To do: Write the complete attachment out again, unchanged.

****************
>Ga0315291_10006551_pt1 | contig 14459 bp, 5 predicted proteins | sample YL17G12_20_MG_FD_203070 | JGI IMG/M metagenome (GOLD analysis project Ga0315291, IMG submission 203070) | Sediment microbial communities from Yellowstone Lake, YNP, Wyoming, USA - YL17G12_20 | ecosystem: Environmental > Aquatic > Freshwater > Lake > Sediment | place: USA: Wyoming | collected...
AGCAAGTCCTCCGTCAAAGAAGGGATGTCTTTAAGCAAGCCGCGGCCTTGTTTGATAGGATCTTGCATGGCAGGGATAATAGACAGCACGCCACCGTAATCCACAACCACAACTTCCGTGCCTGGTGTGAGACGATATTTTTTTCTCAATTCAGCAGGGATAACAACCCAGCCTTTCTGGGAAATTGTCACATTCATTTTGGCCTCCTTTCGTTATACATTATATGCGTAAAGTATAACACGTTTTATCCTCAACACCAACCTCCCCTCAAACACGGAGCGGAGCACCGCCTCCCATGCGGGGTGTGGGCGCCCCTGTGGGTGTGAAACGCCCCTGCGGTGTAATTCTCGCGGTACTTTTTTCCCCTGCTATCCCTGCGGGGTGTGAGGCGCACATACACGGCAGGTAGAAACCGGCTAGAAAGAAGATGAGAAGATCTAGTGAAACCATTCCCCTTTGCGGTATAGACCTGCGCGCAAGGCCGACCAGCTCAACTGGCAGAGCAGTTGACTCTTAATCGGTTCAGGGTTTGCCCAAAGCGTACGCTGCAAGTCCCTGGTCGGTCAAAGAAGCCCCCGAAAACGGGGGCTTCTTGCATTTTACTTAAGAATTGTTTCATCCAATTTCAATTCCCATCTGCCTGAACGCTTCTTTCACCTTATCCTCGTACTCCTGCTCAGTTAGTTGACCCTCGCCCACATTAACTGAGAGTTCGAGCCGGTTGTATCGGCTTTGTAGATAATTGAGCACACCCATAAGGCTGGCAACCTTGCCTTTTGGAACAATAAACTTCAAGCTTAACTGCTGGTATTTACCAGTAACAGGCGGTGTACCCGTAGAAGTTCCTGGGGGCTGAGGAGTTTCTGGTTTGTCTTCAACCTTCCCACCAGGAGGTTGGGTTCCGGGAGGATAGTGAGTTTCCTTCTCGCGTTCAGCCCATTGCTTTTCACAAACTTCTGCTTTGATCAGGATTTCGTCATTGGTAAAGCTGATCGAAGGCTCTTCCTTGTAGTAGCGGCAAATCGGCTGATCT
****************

>Ga0315291_10006551_pt1 | contig 14459 bp, 5 predicted proteins | sample YL17G12_20_MG_FD_203070 | JGI IMG/M metagenome (GOLD analysis project Ga0315291, IMG submission 203070) | Sediment microbial communities from Yellowstone Lake, YNP, Wyoming, USA - YL17G12_20 | ecosystem: Environmental > Aquatic > Freshwater > Lake > Sediment | place: USA: Wyoming | collected...
AGCAAGTCCTCCGTCAAAGAAGGGATGTCTTTAAGCAAGCCGCGGCCTTGTTTGATAGGATCTTGCATGGCAGGGATAATAGACAGCACGCCACCGTAATCCACAACCACAACTTCCGTGCCTGGTGTGAGACGATATTTTTTTCTCAATTCAGCAGGGATAACAACCCAGCCTTTCTGGGAAATTGTCACATTCATTTTGGCCTCCTTTCGTTATACATTATATGCGTAAAGTATAACACGTTTTATCCTCAACACCAACCTCCCCTCAAACACGGAGCGGAGCACCGCCTCCCATGCGGGGTGTGGGCGCCCCTGTGGGTGTGAAACGCCCCTGCGGTGTAATTCTCGCGGTACTTTTTTCCCCTGCTATCCCTGCGGGGTGTGAGGCGCACATACACGGCAGGTAGAAACCGGCTAGAAAGAAGATGAGAAGATCTAGTGAAACCATTCCCCTTTGCGGTATAGACCTGCGCGCAAGGCCGACCAGCTCAACTGGCAGAGCAGTTGACTCTTAATCGGTTCAGGGTTTGCCCAAAGCGTACGCTGCAAGTCCCTGGTCGGTCAAAGAAGCCCCCGAAAACGGGGGCTTCTTGCATTTTACTTAAGAATTGTTTCATCCAATTTCAATTCCCATCTGCCTGAACGCTTCTTTCACCTTATCCTCGTACTCCTGCTCAGTTAGTTGACCCTCGCCCACATTAACTGAGAGTTCGAGCCGGTTGTATCGGCTTTGTAGATAATTGAGCACACCCATAAGGCTGGCAACCTTGCCTTTTGGAACAATAAACTTCAAGCTTAACTGCTGGTATTTACCAGTAACAGGCGGTGTACCCGTAGAAGTTCCTGGGGGCTGAGGAGTTTCTGGTTTGTCTTCAACCTTCCCACCAGGAGGTTGGGTTCCGGGAGGATAGTGAGTTTCCTTCTCGCGTTCAGCCCATTGCTTTTCACAAACTTCTGCTTTGATCAGGATTTCGTCATTGGTAAAGCTGATCGAAGGCTCTTCCTTGTAGTAGCGGCAAATCGGCTGATCT